Grins and Gripes For The End of The World
The inevitable Carly/Jack reunion is making my whole soapy life right now! In the words of Brian McKnight, “Everything I did before you wasn’t worth my while. It should have been you, you all the time.” You don’t have to be a longtime viewer or scientist to know that these two characters’ chemistry should have its own octane level. I feel as if Carly is truly coming full circle after battling an alcohol addiction. She and Jack are working cooperatively to rescue little Ms. Mafioso Janet (Julie Pinson), and Carly is no longer insecure and scheming. Brad’s (Austin Peck) death seems to have grounded Jack as well. Formerly a member of the Snyder's Know Best Male Chauvinist Club, he now realizes that people are imperfect and is the better for this revelation, as evidenced by his newfound patience with Carly. Hark; are those wedding bells I hear?
I never dreamed that Paul Ryan (Roger Howarth) would be the bastion of wisdom and calm in his chaotic brood. I attribute his Zen attitude to Emily (Kelley Menighan Hensley). I didn’t think he’d recover from his stint at the Snyder Concentration Camp for the Forcible Assimilation of Imperfect People, but he’s flourishing now that he is not being made to jump through hoops or prove his love in blood. Isn’t it awesome retribution that Meg (Marie Wilson), who tortured him to the point of madness with her come-here/go-there routine, is now tucked tightly in her very own security blanket (strait jacket)? Paul needed a woman who would embrace all of him rather than feed into the negative programming laid by his father. Formerly bonkers Emily is exactly that, and her reconciliation with Barbara (Colleen Zenk Pinter) and maternal relationship with Eliza are the soap gods’ blessings for this match made in Deerbrooke.
Barbara’s got a brand new bag! While I’m still not foaming at the mouth over Bank (Barbara and Henry), I must say that I love her zest for life. Henry (Trent Dawson) must be holding something serious under those chicky get-ups! Bab’s time in captivity was so cathartic for her. Barbara admitting her ruthless past and claiming her joy is a wonderful way to end the show. The James (Anthony Herrera) exorcism after her nuptials beautifully symbolized healing for the whole Ryan/Munson/Coleman clan.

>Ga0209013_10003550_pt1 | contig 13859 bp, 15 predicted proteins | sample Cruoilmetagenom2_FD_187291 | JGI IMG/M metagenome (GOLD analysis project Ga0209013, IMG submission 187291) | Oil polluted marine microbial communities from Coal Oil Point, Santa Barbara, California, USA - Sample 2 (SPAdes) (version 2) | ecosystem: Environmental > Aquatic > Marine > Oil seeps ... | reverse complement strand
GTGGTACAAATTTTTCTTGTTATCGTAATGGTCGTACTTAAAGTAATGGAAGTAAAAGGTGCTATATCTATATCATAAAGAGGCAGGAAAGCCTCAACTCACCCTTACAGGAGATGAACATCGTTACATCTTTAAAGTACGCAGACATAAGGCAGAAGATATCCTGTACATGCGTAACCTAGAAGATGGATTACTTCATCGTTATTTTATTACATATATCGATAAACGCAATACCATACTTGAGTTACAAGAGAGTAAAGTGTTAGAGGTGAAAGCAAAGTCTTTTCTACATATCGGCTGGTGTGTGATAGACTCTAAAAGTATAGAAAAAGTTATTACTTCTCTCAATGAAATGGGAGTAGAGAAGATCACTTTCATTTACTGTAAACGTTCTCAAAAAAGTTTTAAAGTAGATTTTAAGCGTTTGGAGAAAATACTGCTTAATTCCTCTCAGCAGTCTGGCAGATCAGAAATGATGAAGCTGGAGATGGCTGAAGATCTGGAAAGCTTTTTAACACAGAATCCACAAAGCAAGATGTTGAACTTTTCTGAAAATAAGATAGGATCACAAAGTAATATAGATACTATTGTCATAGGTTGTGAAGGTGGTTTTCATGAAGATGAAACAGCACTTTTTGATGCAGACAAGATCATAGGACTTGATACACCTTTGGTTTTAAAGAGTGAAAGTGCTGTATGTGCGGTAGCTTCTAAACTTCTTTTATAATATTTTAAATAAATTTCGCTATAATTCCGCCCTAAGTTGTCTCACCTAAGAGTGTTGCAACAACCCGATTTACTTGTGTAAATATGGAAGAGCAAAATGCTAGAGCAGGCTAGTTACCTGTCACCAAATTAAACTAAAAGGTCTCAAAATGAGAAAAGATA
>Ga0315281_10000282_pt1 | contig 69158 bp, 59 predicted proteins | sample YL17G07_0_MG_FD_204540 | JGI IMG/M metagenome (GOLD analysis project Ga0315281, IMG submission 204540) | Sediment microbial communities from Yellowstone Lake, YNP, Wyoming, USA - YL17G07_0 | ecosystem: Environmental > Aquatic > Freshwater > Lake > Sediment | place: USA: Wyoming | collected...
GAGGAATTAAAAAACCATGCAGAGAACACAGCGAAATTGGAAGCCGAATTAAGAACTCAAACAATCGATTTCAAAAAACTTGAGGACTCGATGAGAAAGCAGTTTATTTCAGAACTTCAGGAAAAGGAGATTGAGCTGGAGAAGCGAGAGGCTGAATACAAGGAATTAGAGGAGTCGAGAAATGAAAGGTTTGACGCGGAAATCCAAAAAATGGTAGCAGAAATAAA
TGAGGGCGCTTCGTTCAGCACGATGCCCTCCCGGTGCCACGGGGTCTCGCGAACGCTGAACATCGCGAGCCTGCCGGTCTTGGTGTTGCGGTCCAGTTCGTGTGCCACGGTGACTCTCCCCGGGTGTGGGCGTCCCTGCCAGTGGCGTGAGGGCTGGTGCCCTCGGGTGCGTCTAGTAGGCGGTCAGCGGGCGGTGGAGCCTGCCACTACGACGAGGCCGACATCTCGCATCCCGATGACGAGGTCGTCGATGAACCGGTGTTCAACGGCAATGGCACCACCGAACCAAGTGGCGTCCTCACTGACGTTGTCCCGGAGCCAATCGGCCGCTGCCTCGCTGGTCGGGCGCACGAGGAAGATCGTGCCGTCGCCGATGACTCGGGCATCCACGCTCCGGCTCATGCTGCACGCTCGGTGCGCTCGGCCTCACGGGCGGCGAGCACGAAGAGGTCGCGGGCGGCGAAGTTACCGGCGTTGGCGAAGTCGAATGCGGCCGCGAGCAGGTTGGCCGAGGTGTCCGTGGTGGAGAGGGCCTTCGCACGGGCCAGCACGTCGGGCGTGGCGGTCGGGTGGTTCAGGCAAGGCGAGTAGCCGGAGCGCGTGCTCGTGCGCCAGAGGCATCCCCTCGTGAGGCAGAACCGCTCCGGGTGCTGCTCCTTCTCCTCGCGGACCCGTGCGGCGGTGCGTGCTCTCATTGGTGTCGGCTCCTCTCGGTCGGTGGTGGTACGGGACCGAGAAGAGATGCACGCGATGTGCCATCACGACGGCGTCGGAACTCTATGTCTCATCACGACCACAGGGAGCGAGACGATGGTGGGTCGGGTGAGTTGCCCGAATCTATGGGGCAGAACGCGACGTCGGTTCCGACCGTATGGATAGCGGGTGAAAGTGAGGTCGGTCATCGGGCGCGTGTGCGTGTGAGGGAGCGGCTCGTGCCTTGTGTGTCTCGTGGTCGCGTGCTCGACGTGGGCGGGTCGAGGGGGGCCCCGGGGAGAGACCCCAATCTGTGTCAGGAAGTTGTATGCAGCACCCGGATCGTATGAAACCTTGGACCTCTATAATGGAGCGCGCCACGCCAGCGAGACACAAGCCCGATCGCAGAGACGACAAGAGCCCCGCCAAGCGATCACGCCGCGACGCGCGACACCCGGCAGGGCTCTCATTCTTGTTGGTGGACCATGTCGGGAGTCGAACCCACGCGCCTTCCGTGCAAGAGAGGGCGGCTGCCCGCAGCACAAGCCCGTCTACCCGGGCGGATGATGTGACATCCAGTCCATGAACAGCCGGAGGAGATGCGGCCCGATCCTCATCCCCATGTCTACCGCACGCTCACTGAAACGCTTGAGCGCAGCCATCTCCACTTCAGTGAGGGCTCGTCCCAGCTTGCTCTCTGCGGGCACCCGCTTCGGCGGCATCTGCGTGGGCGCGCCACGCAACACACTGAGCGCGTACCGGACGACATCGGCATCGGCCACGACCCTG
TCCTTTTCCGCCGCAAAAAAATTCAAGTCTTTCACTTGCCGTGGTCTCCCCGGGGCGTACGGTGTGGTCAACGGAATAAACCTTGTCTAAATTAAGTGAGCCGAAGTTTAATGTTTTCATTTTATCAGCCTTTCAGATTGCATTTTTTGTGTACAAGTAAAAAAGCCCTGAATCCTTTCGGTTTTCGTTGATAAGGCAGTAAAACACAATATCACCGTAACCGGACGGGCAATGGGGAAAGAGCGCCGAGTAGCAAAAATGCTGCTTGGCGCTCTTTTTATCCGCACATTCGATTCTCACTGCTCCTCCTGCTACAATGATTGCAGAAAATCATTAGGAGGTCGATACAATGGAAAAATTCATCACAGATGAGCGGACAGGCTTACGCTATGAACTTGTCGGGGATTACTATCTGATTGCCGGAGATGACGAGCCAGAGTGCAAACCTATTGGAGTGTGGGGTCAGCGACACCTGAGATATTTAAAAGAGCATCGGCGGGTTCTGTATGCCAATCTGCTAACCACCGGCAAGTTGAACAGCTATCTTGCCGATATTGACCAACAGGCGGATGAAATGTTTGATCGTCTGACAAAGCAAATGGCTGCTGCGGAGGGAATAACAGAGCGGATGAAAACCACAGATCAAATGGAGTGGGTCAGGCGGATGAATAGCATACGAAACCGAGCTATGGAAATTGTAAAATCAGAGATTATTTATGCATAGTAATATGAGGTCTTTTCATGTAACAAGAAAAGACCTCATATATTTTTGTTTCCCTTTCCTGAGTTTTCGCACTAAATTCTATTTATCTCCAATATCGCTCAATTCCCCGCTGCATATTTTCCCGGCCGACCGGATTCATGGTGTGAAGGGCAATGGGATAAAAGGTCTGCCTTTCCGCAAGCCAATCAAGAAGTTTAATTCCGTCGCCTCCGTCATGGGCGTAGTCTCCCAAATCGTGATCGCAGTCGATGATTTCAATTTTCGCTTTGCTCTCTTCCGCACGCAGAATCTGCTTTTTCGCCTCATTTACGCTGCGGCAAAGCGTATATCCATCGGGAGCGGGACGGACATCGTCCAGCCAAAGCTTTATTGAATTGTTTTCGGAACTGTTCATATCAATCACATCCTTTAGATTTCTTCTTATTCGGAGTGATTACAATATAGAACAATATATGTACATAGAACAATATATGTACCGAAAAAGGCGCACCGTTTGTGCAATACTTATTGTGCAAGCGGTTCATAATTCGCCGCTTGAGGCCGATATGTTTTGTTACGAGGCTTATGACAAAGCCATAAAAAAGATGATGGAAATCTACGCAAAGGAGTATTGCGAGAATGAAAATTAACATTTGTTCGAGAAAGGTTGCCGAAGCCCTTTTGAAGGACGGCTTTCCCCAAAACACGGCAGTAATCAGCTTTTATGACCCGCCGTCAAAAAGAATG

And Then a Meteor Came…
Kleenex and cotton balls aside, I’m all gassed up on my liquid courage and ready to go the pluck off! One utter disappointment is the way that they’ve chosen to end Luke’s (Van Hansis) storyline. ATWT was scoring major cool points with viewers everywhere for the grown-and-sexiness that is Ruke. Reid (Eric Sheffer Stevens) broke all the stereotypes for a gay character in daytime because he wasn’t the altruistic, long suffering homosexual who compensated for his “deviance” by being a victim and a wimp. Just when I thought Luke was finally getting his shot at a mature, equal relationship, I’m hit with this foolycorn about milquetoast Chris (Daniel Cosgrove) and his weak heart. Who cares about Chris Hughes? Daniel Cosgrove is a great actor, but the character is written to be perpetually forgettable. The idea that Reid will be sacrificed to save Dougie Howser, Jr. is a ridiculous and piss poor plot point to prop Nuke. Reuniting Luke and Noah (Jake Silbermann) is a terrible crime of character regression, in my opinion. I guess we’ll have Phillip III (Thom Bierdz) and Rafe’s (Yani Gellman) uninspiring gay storylines to look forward to on The Young and the Restless…sigh.
I tried to like Janet, Lord knows I did, but she has resorted to a new level of tart-iness that I just can’t get behind. What heavily pregnant woman “goes away” with a man other than her baby daddy? I just thought that was all kinds of skanky. Why would she toss Dusty (Grayson McCouch) aside for a rag-tag wannabe gangster named Blackie (Billy Warlock)? Why can’t she see that she is surrounded by Sopranos? Why does she put her dumb, beautiful chin out and insist she can take care of herself while trouncing from one self-induced peril to another? How dare she get mad at Dusty for sleeping with Lucy (Sarah Gladdening) when she dumped him! And why does she think every problem can be solved with food? This once strong character has been reduced to a caricature. Somewhere, Susan B. Anthony is weeping.
Speaking of taking two steps back in the feminist movement, I see the writing on the wall for Lily (Noelle Beck) and Holden (Jon Hensley), and it looks as if Lily’s going back to her master for a lifetime of lashings to her womanhood. I liked Lily’s independence with Craig (Jon Lindstrom). They could have been intriguing, but I knew it would never work. Please give Craig a woman and lose the pariah treatment. The constant lambasting is making him look like a cartoon rather than a villain with layers.
Finally, I felt that the Coleman nuptials were too rushed. We went from Barbara being in captivity for what seemed like eons, to her hating Henry and not wanting to see him again, to a proposal, then an attempt to back out of the marriage…I almost got whiplash! After the trauma and drama, they – we – deserved more than a wedding neatly wrapped up in one episode.